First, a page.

Electronic Arts says the success of the iOS game Real Racing 3 means “the market has spoken” on free-to-play games.
“Freemium” is another name for free-to-play games that you can download and play without cost, but can purchase optional upgrades for as you go. Mainstream gamers may not be terribly familiar with the term, as evidenced by the shocked and appalled reaction to the inclusion of microtransactions in Dead Space 3 (which, to be fair, is pretty far from free), but for mobile gamers it’s as natural as the green grass and the blue sky.
EA stirred up a fuss in February when it claimed that gamers are “enjoying and embracing” the microtransaction business model, but the success of the recently-released Real Racing 3 makes it a difficult position to deny. The game took heat immediately after release for excessively punishing non-payers but after some tweaks, it quickly became a hit; downloads during its first week of release exceeded the total combined downloads of the first two Real Racing games and Nick Earl, vice president of EA’s mobile and social studios, said the decision to go free-to-play was “vindicated early” by its financial performance.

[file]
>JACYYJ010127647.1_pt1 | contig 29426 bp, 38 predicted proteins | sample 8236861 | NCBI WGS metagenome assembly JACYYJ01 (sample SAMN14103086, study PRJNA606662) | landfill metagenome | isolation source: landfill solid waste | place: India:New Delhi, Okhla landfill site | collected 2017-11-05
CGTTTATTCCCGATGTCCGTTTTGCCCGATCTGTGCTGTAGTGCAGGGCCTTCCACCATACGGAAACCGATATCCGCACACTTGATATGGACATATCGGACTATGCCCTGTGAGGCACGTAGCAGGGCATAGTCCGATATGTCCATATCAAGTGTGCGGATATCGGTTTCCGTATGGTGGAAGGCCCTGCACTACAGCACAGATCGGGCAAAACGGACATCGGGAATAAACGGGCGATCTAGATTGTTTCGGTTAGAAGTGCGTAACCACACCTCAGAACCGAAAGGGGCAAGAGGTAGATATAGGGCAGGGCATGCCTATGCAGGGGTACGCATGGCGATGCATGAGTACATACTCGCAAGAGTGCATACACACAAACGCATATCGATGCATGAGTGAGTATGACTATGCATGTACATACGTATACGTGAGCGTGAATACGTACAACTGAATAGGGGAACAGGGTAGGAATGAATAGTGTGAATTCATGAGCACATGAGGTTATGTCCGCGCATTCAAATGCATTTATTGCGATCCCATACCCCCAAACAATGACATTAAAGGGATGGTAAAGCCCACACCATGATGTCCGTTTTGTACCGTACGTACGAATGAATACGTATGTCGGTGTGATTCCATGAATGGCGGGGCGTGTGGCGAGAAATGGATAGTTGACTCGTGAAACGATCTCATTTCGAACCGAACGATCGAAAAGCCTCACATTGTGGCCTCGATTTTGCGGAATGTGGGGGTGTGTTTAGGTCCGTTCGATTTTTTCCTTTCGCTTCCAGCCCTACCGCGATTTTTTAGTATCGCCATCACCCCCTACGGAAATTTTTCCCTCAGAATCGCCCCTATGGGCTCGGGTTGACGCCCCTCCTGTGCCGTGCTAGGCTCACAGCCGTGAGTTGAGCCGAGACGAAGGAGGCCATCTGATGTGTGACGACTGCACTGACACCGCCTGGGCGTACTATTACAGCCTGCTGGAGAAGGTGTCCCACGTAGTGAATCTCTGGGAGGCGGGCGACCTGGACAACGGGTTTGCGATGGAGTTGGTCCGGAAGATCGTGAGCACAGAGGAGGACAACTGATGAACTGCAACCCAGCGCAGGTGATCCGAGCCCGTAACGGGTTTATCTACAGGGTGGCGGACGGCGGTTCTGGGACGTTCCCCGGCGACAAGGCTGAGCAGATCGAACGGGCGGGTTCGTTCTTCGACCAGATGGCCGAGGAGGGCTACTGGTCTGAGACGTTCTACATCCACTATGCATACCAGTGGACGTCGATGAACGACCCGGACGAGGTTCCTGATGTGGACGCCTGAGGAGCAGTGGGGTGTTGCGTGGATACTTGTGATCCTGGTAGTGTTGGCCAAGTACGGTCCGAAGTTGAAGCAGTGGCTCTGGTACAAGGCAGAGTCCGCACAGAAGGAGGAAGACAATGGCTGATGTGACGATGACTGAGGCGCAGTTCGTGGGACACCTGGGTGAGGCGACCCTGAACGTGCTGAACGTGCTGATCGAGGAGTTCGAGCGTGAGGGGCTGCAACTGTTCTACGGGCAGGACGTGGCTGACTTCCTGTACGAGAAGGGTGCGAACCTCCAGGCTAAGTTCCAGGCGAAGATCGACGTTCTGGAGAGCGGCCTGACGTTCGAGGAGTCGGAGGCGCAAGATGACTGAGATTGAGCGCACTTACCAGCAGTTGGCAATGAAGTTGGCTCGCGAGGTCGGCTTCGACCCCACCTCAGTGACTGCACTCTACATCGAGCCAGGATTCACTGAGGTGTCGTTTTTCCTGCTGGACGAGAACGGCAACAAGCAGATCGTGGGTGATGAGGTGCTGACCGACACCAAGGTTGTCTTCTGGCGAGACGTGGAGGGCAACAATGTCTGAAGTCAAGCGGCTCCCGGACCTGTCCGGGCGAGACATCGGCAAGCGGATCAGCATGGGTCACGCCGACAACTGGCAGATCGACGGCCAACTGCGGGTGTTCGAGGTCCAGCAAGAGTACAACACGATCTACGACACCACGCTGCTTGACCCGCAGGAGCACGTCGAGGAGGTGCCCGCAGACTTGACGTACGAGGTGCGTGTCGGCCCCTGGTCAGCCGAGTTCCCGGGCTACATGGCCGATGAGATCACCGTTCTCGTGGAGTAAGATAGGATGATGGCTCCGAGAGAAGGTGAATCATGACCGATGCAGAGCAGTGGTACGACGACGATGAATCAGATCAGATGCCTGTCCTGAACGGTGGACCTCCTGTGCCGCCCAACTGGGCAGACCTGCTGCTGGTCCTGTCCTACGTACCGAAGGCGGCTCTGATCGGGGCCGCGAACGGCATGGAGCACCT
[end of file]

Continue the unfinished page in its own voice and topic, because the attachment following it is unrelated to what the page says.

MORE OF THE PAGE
“The vocal minority lashed out at freemium,” Earl told CNet. “We respect them and understand, but the market has spoken. That’s just where things are going.”
Earl’s focus is obviously on mobile games, but it’s not too much of a stretch to see how the principle can (and will) apply to mainstream, full-priced games as well. Like it or not, people spend money on these things, and that’s what it’s all about. Freemium content can also help extend the lifespan of a game by offering a stream of low-priced new content. “Our expectation is that this is a service that can live for years,” Earl added, pointing the way to the future by referring to Real Racing 3 as a “service” and noting that developer FireMonkeys is hard at work on generating content for the game and has no plans for Real Racing 4.